We jut finished our yearly pilgrimage to Fairfax,CA, a sweet little hamlet up from San Francisco where my sister-in-law, Val, and her partner, Jane, live. Usually this is a trip for the kids and me. But this year, Pitts rode his motorcycle from Dallas, through New Mexico, Arizona, and Nevada all the way to California to join us. That’s right, my husband is willing to drive through Death Valley in July to be with me. All kidding aside, he had a beautiful ride and I was so happy to hear that distinctive engine rolling up to the house.
Jane and Val plan for us. I must always get off the plane looking a little harried. Because, they map out the hour drive to their home with the goal of setting the children free on a beach at the first possible moment. I don’t care how awesome your kids are. After 3 hours flying and 2 hours at the airport on the front of the flight, kids need to get their sillies out before someone gets hurt. Last year we planned a few stops after the beach. This year, knowing from experience that Ford would be soaked from head to toe within ten minutes on this chilly morning, we just embraced the sand fully. The kids rolled up their jeans, chased the surf and seagulls and buried themselves in the sand. Hello ocean. Nice to see you again, old friend.
Within an hour we were crossing the Golden Gate Bridge, which is now a ritual that I look forward to with glee. I never cross without taking photos of the towering and plummeting cables. I am always struck by its grandeur and its strength, and how it looks so very different every time I cross. Sunny, socked in, drizzly, partly cloudy, she always puts on a tremendous show. I take too many photos.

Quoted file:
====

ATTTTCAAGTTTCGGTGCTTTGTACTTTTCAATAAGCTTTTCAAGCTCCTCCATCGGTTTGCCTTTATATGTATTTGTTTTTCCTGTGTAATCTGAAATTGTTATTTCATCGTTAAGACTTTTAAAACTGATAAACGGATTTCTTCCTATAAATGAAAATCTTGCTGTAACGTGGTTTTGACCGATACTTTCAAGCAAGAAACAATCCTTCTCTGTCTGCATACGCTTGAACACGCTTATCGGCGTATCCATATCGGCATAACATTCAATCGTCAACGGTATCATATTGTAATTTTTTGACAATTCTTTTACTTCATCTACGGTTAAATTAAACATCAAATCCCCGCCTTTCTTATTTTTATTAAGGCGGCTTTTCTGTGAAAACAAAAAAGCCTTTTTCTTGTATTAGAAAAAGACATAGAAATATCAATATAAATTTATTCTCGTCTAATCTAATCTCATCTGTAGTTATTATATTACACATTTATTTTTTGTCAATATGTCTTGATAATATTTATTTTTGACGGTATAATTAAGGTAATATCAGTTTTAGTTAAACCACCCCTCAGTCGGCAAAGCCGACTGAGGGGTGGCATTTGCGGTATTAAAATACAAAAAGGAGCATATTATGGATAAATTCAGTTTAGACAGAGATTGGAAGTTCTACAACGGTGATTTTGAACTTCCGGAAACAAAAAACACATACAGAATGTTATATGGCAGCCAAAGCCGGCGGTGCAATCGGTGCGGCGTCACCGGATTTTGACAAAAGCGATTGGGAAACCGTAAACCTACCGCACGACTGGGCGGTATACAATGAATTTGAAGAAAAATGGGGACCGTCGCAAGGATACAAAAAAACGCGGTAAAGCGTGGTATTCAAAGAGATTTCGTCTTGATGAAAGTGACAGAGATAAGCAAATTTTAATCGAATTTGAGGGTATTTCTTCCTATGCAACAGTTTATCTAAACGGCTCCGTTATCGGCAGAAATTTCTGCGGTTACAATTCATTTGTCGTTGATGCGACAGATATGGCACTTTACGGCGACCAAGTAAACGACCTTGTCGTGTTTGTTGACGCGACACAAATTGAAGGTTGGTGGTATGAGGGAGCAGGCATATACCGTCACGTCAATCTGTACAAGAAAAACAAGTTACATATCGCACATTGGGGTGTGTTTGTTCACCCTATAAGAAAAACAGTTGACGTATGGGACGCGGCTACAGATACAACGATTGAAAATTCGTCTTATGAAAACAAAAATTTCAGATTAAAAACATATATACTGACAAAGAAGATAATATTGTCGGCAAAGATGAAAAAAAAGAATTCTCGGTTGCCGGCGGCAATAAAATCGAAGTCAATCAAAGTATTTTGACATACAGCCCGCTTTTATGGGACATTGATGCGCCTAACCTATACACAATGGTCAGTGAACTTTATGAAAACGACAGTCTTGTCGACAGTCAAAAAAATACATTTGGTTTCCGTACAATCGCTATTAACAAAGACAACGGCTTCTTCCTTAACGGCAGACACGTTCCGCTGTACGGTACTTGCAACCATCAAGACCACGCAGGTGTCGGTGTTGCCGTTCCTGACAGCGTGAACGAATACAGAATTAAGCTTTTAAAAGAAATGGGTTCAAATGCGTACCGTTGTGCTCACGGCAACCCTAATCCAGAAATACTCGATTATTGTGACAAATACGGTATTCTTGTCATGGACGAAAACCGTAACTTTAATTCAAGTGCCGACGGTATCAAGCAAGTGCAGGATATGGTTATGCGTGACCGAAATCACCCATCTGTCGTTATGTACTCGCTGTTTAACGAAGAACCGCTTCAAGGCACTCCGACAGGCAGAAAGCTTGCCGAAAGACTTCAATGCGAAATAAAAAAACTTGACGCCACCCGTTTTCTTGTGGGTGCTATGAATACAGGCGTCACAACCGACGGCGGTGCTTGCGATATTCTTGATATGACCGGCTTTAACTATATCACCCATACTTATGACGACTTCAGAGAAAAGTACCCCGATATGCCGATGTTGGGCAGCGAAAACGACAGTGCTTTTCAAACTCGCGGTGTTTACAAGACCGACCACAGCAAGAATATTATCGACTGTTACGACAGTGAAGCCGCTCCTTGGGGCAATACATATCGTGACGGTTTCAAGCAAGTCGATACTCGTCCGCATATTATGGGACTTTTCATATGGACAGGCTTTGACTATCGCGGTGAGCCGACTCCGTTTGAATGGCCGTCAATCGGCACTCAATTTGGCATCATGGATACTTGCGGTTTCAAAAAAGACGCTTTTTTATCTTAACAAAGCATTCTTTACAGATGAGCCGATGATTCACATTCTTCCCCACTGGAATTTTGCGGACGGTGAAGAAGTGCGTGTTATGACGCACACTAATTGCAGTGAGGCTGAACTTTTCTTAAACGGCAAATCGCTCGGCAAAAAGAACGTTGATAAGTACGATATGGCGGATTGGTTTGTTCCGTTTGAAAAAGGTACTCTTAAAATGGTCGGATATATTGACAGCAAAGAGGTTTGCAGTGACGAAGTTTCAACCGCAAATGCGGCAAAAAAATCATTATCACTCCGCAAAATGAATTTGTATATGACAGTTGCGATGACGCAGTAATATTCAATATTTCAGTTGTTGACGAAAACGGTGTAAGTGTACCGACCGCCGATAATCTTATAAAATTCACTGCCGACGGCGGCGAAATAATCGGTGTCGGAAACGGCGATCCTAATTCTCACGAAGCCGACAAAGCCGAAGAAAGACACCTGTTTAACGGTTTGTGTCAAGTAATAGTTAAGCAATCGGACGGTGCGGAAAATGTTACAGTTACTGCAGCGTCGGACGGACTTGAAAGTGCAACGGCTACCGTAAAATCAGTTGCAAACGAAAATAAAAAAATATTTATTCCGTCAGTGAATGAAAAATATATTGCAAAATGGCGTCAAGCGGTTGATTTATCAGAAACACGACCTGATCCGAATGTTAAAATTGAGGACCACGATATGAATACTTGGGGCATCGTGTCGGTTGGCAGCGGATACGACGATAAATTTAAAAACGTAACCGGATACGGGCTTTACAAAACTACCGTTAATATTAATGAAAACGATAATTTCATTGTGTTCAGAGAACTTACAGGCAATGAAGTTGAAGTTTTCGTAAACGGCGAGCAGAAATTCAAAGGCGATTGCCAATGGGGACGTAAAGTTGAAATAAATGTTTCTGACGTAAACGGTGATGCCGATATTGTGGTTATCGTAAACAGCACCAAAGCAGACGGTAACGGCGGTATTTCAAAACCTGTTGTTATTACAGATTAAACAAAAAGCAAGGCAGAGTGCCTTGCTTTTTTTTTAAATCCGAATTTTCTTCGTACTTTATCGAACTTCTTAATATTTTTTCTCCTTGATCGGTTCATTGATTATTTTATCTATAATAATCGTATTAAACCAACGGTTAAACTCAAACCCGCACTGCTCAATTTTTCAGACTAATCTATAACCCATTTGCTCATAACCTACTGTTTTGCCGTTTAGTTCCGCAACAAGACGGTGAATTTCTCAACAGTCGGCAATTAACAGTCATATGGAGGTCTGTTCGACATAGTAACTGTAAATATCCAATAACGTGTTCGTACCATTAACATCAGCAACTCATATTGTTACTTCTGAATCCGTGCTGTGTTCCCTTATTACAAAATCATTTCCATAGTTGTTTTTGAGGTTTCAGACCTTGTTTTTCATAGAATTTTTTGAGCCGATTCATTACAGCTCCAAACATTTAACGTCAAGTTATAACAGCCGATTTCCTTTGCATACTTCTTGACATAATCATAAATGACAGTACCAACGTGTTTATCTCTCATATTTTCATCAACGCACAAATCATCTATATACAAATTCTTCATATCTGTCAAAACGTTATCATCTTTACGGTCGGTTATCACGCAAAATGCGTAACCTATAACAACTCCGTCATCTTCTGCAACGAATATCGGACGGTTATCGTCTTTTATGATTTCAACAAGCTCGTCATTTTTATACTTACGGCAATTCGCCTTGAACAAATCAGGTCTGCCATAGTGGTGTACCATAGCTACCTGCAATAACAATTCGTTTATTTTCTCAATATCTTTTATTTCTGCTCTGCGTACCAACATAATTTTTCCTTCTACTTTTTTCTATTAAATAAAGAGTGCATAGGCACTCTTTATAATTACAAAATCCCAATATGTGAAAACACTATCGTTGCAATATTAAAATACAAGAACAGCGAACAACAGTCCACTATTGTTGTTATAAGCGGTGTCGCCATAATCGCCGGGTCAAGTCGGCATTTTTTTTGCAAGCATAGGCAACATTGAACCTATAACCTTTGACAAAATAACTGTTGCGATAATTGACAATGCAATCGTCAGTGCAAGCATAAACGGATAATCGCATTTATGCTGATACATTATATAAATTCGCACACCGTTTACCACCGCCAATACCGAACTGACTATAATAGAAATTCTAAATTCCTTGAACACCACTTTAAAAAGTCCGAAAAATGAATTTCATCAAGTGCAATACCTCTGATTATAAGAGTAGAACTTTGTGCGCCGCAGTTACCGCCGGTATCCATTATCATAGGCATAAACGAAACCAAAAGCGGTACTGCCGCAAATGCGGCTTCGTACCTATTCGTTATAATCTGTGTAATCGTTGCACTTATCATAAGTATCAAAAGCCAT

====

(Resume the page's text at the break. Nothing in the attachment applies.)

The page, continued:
I’m never the driver, so every time we go over the bridge I’m sticking my camera out the window and pointing up or backwards or sideways. Some of my favorite photos are pure luck. I just click away and see what turns up. Some are a little more purposeful. But all of them make me happy.
And one more for good measure. Then I’ll stop…that is until you get down to the other iPhone shots.
Our first order of business in Fairfax was to stop at The Garage. Val and Jane have created a shop with other artists in a classic old gas station which was sitting dormant right on Sir Francis Drake Blvd. The owners of the building are community oriented folks and agreed to rent the neat old digs for this community art purpose. It is part gallery, part vintage shop, and part community meeting spot. I am a bit jealous of the whole thing, really. But, on the upside they have been selling my t-shirts and cards like hot cakes out there, helping keep our little pie project afloat.
[The Milo triplets…I mean the puppies. These guys were darlings. But one of the other doggies, a distinctive and disarming fellow named Beckett, stole our hearts. And, he ended going home with our friends Michele and Maisy as a foster dog.]
So I was very anxious to see the place and meet some of the other artists. Two of my favorite artists in residence, so to speak, are Nate and Monika of Parallel Print Shop. I have a real weakness for letterpress and they do spectacular work.